Classified as Vulnerable (VU) on the IUCN Red List 2007 (1) and a number of subspecies are listed on CITES (3). The taxonomy of the mouflon is very complex and there is no general consensus on how many separate species and subspecies there are. Many scientists recognise two separate species: the Urial (Ovis vignei) and the Mouflon (Ovis gmelini) together with a number of subspecies (4). However, at present the IUCN Red List recognises the mouflon as one species (1). The unresolved taxonomy is a problem for conservation as specimens are often hard to identify, and hybrids exist naturally (4).Top
The mouflon is threatened by the expansion of agriculture and farming, resulting in a reduction in population numbers and dispersal into small, fragmented groups. The expansion of sheep farming throughout their range has resulted in overgrazing and erosion, reducing the amount of suitable habitat for the mouflon. O. o. cycloceros (Afghan mouflon) avoids mountainous terrain and therefore competes directly with livestock. Consequently hunting pressure is high, resulting in a fragmented distribution. Contagious diseases and parasites from domestic livestock, particularly domestic sheep, are a major threat in many areas (4). Adult rams are poached for the trophy value of their horns and lambs are sometimes taken at birth to be kept as pets (1).Top
Few conservation measures for the mouflon have been documented and the successes of those which have been are unknown. Three of the mouflon subspecies are listed on Appendix I of the Convention on International Trade in Endangered Species (CITES), forbidding international trade. However, national trade is still allowed and poaching remains a problem. The Punjab government, in Pakistan, has declared 12 protected areas within the range of the mouflon, and there is one game reserve which is managed by the community, but enforcement is poor and there is still no restriction on domestic livestock (1). Outright protection of certain areas may seem like the best option, but in many areas this is not feasible due to human settlements and pasture. It is thought that without enforced protection efforts, numbers of this wild sheep will continue to decline and subspecies will be lost (7).Top
Find out more
For further information on the mouflon see:
Authenticated (31/01/2008) by Dr. Marco Festa-Bianchet, Chair of IUCN/SSC Caprinae Specialist Group.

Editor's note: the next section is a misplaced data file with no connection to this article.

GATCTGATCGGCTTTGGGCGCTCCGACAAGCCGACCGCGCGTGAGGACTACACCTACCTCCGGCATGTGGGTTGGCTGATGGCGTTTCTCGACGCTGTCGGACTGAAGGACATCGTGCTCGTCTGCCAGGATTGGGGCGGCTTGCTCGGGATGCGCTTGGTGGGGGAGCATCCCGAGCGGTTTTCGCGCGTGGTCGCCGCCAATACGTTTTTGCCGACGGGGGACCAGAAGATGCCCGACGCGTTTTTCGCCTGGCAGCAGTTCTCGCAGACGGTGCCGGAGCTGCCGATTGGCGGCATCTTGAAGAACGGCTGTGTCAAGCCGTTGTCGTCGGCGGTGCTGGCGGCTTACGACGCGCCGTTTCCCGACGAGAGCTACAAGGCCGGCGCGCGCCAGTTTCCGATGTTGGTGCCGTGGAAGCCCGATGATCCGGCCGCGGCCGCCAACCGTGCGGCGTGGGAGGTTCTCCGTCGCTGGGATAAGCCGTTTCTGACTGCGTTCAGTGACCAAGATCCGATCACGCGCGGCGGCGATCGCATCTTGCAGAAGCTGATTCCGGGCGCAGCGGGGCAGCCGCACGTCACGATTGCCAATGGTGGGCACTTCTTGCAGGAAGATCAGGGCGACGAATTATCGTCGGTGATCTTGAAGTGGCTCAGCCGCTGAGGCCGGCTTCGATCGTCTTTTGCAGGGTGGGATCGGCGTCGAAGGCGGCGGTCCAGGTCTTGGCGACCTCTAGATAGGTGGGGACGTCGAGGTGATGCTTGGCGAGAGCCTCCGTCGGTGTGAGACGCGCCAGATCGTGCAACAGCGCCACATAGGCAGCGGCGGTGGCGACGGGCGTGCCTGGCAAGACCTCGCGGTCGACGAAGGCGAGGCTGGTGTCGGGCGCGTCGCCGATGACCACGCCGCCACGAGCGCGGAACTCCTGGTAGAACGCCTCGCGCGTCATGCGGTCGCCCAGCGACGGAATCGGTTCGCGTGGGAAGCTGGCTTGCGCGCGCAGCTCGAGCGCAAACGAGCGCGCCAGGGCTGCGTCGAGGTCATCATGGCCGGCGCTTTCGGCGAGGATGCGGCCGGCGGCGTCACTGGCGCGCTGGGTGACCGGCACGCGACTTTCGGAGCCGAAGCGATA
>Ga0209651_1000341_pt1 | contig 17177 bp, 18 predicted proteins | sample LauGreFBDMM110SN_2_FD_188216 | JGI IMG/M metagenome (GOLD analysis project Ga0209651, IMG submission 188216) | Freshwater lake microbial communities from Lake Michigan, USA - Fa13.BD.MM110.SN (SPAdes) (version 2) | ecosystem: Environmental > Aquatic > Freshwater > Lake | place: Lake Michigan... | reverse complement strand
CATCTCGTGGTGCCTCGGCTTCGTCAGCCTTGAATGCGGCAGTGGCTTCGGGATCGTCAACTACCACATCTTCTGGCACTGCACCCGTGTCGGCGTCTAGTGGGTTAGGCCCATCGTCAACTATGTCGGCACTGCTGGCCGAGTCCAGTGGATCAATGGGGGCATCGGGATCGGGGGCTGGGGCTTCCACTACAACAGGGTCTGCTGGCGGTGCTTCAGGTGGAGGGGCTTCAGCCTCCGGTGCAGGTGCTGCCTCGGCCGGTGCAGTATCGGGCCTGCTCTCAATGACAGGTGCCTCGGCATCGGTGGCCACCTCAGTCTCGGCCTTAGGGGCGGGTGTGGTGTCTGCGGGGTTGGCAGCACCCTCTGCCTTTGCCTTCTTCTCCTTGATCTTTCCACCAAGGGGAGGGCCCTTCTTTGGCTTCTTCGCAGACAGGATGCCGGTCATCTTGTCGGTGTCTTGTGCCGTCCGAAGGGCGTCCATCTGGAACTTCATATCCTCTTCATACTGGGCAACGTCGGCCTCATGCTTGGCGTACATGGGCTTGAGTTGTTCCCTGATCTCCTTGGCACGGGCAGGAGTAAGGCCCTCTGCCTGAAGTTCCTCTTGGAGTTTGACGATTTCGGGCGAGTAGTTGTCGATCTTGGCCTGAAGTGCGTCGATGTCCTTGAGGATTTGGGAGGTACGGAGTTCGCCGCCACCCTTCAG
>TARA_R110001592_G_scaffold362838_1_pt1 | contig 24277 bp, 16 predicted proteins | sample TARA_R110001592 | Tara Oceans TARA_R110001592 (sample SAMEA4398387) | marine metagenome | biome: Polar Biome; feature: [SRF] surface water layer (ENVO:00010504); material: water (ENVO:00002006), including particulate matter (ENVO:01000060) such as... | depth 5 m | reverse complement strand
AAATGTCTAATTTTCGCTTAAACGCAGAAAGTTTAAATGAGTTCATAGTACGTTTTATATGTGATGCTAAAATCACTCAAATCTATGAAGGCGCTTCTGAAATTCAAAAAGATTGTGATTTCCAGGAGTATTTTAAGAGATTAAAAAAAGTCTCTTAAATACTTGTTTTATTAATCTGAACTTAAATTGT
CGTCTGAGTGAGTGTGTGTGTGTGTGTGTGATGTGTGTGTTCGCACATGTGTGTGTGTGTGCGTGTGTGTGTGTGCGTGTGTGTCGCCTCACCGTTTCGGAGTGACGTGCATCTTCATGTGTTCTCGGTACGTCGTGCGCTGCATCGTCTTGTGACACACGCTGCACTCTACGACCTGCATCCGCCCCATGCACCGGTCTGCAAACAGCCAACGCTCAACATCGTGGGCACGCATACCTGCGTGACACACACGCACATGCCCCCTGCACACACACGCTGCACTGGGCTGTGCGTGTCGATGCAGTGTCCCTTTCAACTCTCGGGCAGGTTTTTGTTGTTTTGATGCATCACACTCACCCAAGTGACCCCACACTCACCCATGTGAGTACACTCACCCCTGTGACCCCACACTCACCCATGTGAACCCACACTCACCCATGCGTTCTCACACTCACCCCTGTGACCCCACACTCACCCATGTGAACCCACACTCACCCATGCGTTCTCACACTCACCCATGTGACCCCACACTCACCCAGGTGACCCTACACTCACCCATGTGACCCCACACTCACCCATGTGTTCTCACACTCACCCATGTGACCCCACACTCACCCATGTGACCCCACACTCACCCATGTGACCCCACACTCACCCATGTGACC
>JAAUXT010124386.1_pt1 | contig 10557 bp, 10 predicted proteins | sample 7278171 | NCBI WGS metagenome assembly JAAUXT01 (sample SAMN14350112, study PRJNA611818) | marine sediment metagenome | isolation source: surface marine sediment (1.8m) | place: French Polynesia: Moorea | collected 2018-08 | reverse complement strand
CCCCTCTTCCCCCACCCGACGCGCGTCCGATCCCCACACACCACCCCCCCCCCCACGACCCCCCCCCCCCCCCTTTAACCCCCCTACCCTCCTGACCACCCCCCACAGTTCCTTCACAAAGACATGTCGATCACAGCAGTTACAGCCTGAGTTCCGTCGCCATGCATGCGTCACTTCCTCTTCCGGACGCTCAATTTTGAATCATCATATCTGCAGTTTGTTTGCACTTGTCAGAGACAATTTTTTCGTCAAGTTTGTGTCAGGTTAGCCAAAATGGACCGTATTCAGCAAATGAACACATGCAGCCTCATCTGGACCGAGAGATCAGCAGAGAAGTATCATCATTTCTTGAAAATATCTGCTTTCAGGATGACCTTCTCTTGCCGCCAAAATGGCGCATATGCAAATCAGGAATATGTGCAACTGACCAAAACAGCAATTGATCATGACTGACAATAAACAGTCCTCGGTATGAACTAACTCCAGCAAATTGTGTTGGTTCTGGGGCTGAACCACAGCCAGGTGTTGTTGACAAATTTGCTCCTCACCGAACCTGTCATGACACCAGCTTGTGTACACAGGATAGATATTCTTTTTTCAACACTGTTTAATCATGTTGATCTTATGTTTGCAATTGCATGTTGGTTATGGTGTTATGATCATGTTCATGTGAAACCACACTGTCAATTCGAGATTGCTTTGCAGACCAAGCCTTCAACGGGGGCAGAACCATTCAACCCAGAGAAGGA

More »Related species
Play the Team WILD game
MyARKive offers the scrapbook feature to signed-up members, allowing you to organize your favourite ARKive images and videos and share them with friends.
Terms and Conditions of Use of Materials
Copyright in this website and materials contained on this website (Material) belongs to Wildscreen or its licensors.
Visitors to this website (End Users) are entitled to:
End Users shall not copy or otherwise extract, alter or manipulate Material other than as permitted in these Terms and Conditions of Use of Materials.
Additional use of flagged material
Green flagged material
Certain Material on this website (Licence 4 Material) displays a green flag next to the Material and is available for not-for-profit conservation or educational use. This material may be used by End Users, who are individuals or organisations that are in our opinion not-for-profit, for their not-for-profit conservation or not-for-profit educational purposes. Low resolution, watermarked images may be copied from this website by such End Users for such purposes. If you require high resolution or non-watermarked versions of the Material, please contact Wildscreen with details of your proposed use.
Creative commons material
Certain Material on this website has been licensed to Wildscreen under a Creative Commons Licence. These images are clearly marked with the Creative Commons buttons and may be used by End Users only in the way allowed by the specific Creative Commons Licence under which they have been submitted. Please see http://creativecommons.org for details.
Any other use
Please contact the copyright owners directly (copyright and contact details are shown for each media item) to negotiate terms and conditions for any use of Material other than those expressly permitted above. Please note that many of the contributors to ARKive are commercial operators and may request a fee for such use.
Save as permitted above, no person or organisation is permitted to incorporate any copyright material from this website into any other work or publication in any format (this includes but is not limited to: websites, Apps, CDs, DVDs, intranets, extranets, signage, digital communications or on printed materials for external or other distribution). Use of the Material for promotional, administrative or for-profit purposes is not permitted.